Cat on a Hot Tin Roof is set in Big Daddy’s mansion on an immense estate, the largest in the Mississippi Delta, one with many black servants. Big Daddy is an obese dying man, but the doctors have lied to him by giving him a supposedly clean bill of health. His family gathers around him, ostensibly for a sixty-fifth birthday celebration, and a swaggering Big Daddy is buoyant because he thinks he has a new lease on life. But there is a will to be signed, and some of the family members and hangers-on are there to insure that they will inherit some of his wealth.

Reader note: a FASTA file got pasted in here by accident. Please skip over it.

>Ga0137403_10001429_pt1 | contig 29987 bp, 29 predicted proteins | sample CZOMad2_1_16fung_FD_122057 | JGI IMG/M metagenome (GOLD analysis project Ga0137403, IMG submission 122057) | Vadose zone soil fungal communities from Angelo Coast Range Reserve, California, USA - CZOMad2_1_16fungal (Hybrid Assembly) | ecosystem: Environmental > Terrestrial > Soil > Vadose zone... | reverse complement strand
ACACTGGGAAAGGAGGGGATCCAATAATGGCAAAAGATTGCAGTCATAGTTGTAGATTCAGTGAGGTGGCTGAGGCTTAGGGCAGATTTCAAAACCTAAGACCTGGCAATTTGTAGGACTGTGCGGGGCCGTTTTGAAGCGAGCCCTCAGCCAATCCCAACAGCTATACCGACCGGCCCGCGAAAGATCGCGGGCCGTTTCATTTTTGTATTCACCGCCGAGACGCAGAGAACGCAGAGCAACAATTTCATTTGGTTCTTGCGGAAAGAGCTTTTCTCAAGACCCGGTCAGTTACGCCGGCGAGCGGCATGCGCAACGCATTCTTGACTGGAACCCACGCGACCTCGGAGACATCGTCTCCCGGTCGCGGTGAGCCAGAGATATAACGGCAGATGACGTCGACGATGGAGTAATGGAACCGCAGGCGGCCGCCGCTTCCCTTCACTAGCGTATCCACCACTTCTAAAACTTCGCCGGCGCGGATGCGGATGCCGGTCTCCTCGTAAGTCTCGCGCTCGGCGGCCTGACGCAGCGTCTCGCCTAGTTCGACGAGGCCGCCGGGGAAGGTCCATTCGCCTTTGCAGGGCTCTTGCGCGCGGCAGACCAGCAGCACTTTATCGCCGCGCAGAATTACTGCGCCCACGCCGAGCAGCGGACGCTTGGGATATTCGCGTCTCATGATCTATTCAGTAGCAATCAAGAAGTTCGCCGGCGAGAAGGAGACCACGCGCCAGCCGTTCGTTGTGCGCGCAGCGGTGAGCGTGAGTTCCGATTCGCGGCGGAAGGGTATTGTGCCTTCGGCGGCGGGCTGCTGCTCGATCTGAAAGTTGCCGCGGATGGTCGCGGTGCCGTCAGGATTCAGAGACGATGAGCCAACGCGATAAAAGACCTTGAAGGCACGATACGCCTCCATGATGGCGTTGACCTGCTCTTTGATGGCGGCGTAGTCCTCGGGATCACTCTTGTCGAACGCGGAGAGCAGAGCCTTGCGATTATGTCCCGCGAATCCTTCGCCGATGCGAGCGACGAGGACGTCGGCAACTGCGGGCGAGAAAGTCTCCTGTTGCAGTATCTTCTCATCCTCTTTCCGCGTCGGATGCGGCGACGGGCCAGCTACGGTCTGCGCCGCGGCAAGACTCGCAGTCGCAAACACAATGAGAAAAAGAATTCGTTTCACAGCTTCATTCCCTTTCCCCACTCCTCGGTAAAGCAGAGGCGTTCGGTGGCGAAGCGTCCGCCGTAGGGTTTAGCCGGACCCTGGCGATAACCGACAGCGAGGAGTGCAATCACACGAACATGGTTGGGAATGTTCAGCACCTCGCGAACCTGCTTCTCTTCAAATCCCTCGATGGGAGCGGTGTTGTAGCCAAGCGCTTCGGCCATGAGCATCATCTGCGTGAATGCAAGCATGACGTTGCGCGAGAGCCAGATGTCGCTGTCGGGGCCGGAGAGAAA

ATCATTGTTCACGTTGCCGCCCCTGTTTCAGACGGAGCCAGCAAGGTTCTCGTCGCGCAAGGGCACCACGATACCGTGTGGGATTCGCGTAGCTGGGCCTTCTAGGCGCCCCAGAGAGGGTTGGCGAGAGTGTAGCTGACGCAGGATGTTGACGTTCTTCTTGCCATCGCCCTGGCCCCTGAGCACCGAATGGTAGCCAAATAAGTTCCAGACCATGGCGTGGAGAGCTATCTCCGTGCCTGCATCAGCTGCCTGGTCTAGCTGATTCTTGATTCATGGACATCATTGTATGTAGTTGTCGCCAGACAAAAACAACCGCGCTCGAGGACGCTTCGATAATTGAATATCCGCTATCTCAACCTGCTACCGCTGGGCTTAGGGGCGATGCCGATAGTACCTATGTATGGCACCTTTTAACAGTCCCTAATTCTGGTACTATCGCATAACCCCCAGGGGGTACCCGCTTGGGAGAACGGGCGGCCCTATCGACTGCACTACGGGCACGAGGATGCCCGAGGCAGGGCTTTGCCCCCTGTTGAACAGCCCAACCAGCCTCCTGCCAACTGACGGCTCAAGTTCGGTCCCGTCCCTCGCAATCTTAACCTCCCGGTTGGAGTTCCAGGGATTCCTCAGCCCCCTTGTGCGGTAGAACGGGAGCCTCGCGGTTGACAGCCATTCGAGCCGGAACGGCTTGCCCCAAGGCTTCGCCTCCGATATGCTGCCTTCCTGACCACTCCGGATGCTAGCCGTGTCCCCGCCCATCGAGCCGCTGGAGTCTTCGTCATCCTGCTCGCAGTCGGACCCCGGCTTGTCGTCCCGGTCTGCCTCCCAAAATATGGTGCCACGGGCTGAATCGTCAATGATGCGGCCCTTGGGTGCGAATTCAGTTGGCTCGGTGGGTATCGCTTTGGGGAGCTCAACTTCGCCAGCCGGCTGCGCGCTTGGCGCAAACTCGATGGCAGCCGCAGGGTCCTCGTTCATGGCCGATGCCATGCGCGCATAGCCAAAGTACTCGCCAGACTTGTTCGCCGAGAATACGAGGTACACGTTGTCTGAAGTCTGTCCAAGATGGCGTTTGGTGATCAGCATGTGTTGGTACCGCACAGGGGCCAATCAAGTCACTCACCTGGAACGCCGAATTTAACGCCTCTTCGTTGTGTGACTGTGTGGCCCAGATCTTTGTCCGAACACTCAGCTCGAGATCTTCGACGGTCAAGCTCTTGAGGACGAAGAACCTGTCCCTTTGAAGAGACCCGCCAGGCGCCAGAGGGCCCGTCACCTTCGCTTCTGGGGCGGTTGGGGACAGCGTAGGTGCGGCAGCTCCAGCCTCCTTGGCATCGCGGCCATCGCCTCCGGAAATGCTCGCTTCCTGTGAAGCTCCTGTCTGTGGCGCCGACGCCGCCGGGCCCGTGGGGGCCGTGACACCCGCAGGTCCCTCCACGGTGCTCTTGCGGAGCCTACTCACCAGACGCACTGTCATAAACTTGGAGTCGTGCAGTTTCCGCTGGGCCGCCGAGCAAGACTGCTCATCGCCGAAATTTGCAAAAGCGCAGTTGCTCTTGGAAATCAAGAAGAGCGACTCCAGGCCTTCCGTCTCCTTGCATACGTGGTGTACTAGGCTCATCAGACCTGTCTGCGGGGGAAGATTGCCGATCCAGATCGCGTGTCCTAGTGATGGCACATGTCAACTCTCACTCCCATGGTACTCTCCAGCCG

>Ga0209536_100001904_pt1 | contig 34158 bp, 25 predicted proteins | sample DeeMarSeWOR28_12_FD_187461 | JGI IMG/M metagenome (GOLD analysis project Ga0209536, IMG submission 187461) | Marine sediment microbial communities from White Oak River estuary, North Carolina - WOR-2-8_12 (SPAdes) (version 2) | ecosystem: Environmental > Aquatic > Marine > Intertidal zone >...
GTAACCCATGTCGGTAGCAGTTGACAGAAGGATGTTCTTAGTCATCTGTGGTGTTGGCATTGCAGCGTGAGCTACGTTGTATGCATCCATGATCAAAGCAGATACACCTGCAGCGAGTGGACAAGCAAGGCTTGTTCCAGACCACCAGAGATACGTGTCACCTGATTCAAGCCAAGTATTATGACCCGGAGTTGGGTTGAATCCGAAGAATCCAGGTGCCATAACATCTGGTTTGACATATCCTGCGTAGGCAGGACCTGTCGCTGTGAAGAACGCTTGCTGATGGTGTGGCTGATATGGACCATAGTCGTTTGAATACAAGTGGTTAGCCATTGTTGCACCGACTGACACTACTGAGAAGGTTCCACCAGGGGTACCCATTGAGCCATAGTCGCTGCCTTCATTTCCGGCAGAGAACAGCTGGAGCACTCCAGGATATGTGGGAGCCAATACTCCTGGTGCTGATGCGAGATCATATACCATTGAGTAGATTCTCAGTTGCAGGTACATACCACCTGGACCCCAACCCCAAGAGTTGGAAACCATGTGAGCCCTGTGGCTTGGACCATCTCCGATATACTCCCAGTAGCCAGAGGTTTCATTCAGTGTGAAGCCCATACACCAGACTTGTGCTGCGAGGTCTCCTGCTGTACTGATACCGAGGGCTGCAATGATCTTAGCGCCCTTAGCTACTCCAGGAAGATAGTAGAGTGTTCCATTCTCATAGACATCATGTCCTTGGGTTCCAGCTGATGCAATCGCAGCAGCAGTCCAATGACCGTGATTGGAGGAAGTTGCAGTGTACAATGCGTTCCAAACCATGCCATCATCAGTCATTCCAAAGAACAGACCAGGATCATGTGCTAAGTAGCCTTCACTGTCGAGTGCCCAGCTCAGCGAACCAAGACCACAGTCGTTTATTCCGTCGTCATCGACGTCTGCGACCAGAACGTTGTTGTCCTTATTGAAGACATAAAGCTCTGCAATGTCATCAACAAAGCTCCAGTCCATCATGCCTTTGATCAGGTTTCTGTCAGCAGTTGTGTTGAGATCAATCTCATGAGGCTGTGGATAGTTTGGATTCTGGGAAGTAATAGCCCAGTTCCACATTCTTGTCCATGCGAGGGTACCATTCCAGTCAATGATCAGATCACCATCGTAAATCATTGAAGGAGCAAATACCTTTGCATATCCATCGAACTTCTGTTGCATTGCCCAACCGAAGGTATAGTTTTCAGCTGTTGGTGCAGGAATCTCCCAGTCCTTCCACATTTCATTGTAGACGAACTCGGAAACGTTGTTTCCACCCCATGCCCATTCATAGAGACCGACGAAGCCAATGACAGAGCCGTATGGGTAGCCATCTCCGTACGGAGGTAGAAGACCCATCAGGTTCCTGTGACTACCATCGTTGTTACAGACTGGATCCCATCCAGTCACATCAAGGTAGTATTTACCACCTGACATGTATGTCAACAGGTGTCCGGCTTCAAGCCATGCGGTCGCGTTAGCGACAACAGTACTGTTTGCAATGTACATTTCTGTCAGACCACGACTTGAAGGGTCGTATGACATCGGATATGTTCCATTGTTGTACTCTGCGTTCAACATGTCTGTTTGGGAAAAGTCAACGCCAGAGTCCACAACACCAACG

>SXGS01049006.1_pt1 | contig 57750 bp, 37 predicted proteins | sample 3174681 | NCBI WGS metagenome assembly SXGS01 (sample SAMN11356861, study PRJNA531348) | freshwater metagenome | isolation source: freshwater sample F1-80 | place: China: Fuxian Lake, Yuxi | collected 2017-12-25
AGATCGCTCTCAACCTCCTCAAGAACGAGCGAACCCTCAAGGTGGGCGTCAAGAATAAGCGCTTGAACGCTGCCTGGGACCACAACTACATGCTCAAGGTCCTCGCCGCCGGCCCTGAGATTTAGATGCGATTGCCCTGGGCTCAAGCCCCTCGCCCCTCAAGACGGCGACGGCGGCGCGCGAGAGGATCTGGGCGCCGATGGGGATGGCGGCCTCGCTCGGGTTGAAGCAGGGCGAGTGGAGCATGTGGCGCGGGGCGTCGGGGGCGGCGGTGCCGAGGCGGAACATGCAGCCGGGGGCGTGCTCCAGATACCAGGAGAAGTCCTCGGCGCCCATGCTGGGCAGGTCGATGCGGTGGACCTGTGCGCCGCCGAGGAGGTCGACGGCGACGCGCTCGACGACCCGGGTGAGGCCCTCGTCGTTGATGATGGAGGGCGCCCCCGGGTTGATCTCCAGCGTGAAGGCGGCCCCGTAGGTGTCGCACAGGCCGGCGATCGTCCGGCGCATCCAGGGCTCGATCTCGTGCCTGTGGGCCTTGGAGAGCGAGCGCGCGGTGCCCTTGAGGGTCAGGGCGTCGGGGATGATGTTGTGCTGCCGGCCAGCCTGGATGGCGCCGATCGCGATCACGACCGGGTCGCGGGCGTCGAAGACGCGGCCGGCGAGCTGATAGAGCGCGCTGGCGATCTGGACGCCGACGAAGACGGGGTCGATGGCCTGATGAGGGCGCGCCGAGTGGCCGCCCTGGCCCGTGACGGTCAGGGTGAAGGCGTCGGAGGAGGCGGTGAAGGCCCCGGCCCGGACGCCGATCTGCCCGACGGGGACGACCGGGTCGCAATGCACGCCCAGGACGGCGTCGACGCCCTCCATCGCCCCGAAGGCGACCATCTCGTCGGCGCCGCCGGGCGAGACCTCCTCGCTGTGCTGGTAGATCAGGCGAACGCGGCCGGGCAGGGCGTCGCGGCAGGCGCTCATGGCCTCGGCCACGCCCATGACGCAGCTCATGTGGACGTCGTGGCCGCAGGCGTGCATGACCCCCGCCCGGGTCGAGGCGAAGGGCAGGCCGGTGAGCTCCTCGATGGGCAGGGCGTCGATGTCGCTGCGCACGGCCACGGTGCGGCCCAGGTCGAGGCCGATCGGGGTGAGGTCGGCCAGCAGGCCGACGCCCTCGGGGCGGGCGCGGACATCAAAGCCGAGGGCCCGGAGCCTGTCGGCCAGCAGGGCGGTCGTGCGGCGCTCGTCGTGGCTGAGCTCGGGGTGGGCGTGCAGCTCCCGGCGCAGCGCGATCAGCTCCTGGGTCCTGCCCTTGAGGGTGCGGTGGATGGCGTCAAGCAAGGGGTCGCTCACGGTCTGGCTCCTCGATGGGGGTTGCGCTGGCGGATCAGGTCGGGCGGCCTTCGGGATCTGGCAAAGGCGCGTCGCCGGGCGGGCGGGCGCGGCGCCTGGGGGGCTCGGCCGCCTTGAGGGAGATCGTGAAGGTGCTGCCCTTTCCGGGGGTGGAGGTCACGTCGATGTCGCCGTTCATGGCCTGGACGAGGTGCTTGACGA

The film’s other central figures are his son (both parents’ favorite), the handsome, alcoholic, ex-football star Brick (Paul Newman) and his voluptuous, sexually frustrated wife “Maggie the Cat” (Elizabeth Taylor, wearing only a clinging white slip in some scenes). There is also Brick’s stolid, corporate lawyer older brother “Gooper” (Jack Carson), who has always been unloved and treated by Big Daddy as if he didn’t exist. Gooper is scheming to get hold of his father’s money, and has a calculating, avaricious wife Mae (Madeline Sherwood, repeating her stage performance), who works hand in hand with him. They have five hostile, aggressively odious children, “no-neck monsters,” performing on cue from Mae for Big Daddy, who can’t abide them. Mae is singularly repellent, parading her fertility and even embarrassing Gooper with her barrage of nastiness towards the childless Brick and Maggie (and the sexual ambiguity of their marriage). Even if Mae is a caricature, she remains a vivid presence throughout the film. The family is rounded out by the slightly hysterical, unseeing, and beaten-down Big Mama, Ida (Judith Anderson). She has loved Big Daddy for the forty years of their marriage, but he treats her with utter contempt and she is shunted aside by him, becoming merely someone for him to bully and demean.